A 103-year-old Argentine veteran who volunteered to fight for Britain and democracy in World War II against Hitler's Germany is the subject of a new short film.
Ronald David Scott – better known locally as Ronnie Scott (‘Ronnie’ in Argentina, yet ‘Ronny’ in Britain) – has been something of a celebrity for Buenos Aires’ English-speaking community for years, with many of us remembering his readings at events like Remembrance Day.
Now, thanks to the help of a generous donor and an award-winning production house, his incredible story is going global.
Buena Onda - the tale of Ronny Scott is a new documentary brought to life by Grammar Productions that tells the tale of a young Argentine who flew Spitfires for Britain in World War II. Produced by Alex Bescoby and directed by Léopold Belanger, it was recorded last year on the outskirts of the capital during the coronavirus pandemic.
“We first heard of Ronnie and his incredible story in early 2020, after a tip off from an old friend of the team. Despite the world being locked down, we felt Ronnie’s story just had to be told,” the film’s crew said in a statement.
“After months of preparation and paperwork, and with the full support of the British and Argentine governments, we were granted special permission to travel to Argentina in late 2020 to meet the man himself.”
The fruits of that encounter, a 20-minute short film that beautifully conveys Ronnie’s charm and warmth, was released last Sunday, March 7 and is now available to stream for free via Vimeo.
Scott, born in Buenos Aires to an English mother and a Scottish father in October 1917, departed his homeland in 1942, aged just 25. He had sought to sign up even earlier. Initially, Ronnie spent five weeks in Britain, before travelling to undergo pilot training in Canada at an airfield close to Lake Huron.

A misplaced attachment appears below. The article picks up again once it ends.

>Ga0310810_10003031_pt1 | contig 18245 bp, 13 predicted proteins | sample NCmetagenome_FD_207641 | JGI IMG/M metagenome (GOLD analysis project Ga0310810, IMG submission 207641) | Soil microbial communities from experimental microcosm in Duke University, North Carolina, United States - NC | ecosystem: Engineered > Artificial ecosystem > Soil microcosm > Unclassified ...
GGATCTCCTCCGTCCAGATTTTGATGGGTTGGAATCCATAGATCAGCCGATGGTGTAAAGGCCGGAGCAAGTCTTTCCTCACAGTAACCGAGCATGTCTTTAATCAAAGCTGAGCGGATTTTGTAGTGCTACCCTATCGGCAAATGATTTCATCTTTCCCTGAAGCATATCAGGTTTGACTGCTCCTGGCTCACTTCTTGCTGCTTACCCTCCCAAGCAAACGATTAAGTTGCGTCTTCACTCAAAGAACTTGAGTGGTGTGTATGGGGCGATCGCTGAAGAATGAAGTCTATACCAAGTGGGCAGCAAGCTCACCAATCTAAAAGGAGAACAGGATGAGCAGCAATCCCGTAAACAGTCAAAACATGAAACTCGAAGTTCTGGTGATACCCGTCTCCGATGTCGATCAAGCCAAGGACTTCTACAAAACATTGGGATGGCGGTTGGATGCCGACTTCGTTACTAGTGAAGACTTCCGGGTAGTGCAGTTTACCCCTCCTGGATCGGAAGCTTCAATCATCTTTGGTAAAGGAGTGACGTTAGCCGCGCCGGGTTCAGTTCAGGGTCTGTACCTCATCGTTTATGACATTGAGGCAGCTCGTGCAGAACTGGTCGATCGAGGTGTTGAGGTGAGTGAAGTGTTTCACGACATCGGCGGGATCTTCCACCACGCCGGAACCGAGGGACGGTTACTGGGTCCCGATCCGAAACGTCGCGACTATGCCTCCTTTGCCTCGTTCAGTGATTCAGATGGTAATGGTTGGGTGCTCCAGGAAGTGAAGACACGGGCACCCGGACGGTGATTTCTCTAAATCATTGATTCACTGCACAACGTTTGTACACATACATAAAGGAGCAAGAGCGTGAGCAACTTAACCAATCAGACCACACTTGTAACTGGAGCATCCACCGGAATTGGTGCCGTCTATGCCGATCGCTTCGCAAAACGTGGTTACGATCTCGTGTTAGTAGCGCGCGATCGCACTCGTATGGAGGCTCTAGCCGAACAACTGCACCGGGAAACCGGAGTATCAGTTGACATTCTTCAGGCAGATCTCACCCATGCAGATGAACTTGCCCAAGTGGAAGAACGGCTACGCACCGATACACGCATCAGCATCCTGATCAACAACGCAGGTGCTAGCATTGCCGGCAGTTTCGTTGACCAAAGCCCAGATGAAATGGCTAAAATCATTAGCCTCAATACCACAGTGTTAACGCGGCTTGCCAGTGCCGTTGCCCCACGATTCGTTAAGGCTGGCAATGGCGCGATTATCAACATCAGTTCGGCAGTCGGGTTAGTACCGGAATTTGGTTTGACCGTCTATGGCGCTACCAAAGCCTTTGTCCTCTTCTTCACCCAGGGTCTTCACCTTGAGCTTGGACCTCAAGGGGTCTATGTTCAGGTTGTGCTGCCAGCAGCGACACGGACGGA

He later went on to fly with 794 Naval Air Squadron, which was part of the Royal Navy’s Fleet Air Arm and by late 1944, he was aiding London’s attempts to combat Nazi Germany’s V1 flying bombs.
Recalling how he felt when he signed up to go to war, Ronnie says in the film the threat of Hitler was too large to ignore.
“In 1939, I’d heard that war was on the way,” he explains. “I said, ‘Well, I have to go. I have no option.’ I felt that I had to try to have a bash at him. Something had to be done to stop the bastard.”
Ronnie’s story – which also highlights the thousands of others who volunteered to fight with the Allies against Hitler’s Germany – offers a welcome counter-narrative to the tales of Nazi officers that fled to Argentina toward the end of the war.
“What began as a film about one man's war story, quickly became a tribute to the thousands just like him who travelled thousands of miles to willingly risk their lives for an Allied victory, and the cause of freedom,” the team’s producers said in their statement. “We hope you love Ronny just as much as we do.”
The short film has already won plaudits from a number of historians and military experts, with Dan Snow MBE describing it as “a remarkable film about a forgotten hero of the Second World War, now one of the last of a very special generation.”
Among its supporters is the British Conservative peer Lord Ashcroft, who penned an article on Ronnie and the film for The Mail on Sunday last weekend. With kind permission from the publishers, the Times will be reprinting this article in next print edition. It will also be appearing online in the coming hours.